Hypocritical Western Corporate Media Coverage of King Abdullah vs. Chávez

King Abdullah bin Abdulaziz Al Saud, the 90-year-old absolute monarch of Saudi Arabia, and the eighth-most powerful person in the world, died on 23 January 2015, after approximately 10 years of rule.

On its official Facebook page, media watchdog non-profit organization Fairness and Accuracy in Reporting (FAIR) posted a brief statement written by Keane Bhatt, reflecting on the US corporate media treatment of Abdullah in the wake of his death vis-à-vis its treatment of Chávez just after his passing:

Hugo Chávez was a democratically elected president who was briefly overthrown in a U.S.-backed coup. Upon his death, the New York Times referred to him as a “polarizing” figure who was “consolidating power,” “strutting like the strongman in a caudillo novel.”

King Abdullah, the Saudi dictator, was armed and supported unwaveringly by the U.S. until his death. The New York Times contended that he had “earned a reputation as a cautious reformer” and was “a force of moderation.”

US corporate media treatment of elected president Chávez versus absolute monarch Abdullah  CREDIT:

US corporate media treatment of elected president Chávez versus absolute monarch Abdullah
CREDIT: Keane Bhatt

Comparisons of the ways in which the Western media slanders Chávez and whitewashes Abdullah are most instructive.


In 2012, it was estimated that Saudi Arabia had the largest oil reserves in the world, at 267 billion barrels. Venezuela came in a close second.

us eia world oil reserves

Today, the situation has switched: It is now known that Venezuela has the largest oil reserves, at 298 billion barrels. Saudi Arabia has only the second-largest.

Although they may have close to the same amount of oil, one is a secular democratic government; the other is a tyrannical, fundamentalist theocratic monarchy. Yet this is not even the crucial distinction—the crucial distinction is that one is a close Western ally, and the other is a vocal anti-imperialist force.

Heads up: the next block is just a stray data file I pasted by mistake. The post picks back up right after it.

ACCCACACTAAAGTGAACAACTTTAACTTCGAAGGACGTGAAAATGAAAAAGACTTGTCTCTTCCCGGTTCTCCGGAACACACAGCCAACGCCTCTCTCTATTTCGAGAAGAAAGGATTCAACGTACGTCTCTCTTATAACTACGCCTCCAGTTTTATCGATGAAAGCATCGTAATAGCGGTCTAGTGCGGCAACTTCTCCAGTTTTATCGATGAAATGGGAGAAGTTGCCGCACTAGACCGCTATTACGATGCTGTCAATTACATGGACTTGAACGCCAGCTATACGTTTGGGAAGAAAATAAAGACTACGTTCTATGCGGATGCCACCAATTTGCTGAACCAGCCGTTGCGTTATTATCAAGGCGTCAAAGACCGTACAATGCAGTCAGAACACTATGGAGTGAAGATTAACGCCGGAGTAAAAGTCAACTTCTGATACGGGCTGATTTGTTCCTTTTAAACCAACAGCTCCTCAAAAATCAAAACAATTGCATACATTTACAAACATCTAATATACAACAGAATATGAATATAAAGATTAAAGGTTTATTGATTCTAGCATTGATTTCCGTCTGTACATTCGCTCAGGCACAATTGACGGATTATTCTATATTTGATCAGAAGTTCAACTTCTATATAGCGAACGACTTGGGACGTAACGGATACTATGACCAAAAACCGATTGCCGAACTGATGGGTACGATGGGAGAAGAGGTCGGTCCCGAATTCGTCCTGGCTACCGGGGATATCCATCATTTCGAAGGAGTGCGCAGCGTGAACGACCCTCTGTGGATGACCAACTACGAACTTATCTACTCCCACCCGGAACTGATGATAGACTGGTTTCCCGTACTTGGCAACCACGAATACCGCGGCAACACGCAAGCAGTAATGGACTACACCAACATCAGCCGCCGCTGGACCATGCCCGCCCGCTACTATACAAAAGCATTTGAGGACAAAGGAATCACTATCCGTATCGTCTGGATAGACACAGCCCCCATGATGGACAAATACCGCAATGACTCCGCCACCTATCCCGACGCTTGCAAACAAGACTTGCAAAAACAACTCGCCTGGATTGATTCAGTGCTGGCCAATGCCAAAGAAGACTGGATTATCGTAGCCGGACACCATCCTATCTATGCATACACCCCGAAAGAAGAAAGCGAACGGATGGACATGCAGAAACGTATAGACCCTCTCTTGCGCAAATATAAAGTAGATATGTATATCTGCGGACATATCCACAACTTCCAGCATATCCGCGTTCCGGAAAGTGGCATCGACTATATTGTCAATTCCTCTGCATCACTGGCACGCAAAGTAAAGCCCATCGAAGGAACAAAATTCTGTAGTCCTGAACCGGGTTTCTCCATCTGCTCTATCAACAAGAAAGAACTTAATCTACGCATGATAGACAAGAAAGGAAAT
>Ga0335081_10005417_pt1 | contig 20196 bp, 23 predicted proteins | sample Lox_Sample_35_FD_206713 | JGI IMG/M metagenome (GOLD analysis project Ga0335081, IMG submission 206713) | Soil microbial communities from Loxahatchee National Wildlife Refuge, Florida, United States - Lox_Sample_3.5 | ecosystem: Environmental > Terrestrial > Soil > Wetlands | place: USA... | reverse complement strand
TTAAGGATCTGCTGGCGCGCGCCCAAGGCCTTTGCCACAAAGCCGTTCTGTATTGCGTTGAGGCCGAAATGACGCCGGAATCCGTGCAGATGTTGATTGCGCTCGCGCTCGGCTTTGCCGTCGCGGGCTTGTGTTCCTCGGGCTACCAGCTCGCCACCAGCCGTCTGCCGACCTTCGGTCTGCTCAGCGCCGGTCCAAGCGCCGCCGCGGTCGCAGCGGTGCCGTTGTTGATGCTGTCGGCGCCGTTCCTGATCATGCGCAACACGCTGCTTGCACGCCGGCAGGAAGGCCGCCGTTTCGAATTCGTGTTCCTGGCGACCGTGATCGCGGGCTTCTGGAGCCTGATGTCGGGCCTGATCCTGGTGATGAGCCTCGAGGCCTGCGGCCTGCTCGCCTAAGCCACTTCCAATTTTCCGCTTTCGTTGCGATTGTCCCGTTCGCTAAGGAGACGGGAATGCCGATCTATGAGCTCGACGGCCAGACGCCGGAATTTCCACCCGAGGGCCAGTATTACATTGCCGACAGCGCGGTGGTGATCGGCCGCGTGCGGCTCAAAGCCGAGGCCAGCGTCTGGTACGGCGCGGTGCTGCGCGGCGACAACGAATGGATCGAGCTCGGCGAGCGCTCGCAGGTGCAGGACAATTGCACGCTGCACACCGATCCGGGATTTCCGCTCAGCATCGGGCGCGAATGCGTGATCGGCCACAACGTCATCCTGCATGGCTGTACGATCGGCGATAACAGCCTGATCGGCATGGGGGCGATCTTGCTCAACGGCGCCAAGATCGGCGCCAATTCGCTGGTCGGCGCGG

It is remarkable what owning oil and being on the West’s side can do for your reputation.


Saudi monarch Abdullah was the absolute, unquestionable leader of the most fundamentalist country in the world. His regime supported extremist Wahhabi groups around the world, including Al-Qaeda and, according to Saudi scholar and former political prisoner Ali Al-Ahmed, even ISIS.

The Saudi state also regularly (publicly) maims and murders its own citizens with lashings, stonings, decapitations, and even crucifixions. Middle East Eye has drawn apt comparisons between the regime and ISIS, whom many a US politician now hyperbolically sees as the largest threat in the world.

The Western corporate media is writing glowingly of Abdullah’s “reforms.” While CNN waxes poetic on his purported policies of “reforms for women,” cracking down on Al-Qaeda (while simultaneously supporting it), “reforming the economy” (read: implementing harsh neoliberal measures), and “growing stature on world stage,” Al-Ahmed maintains “Reforms in Saudi Arabia do not exist. This is an absolute monarchy, let’s be honest.”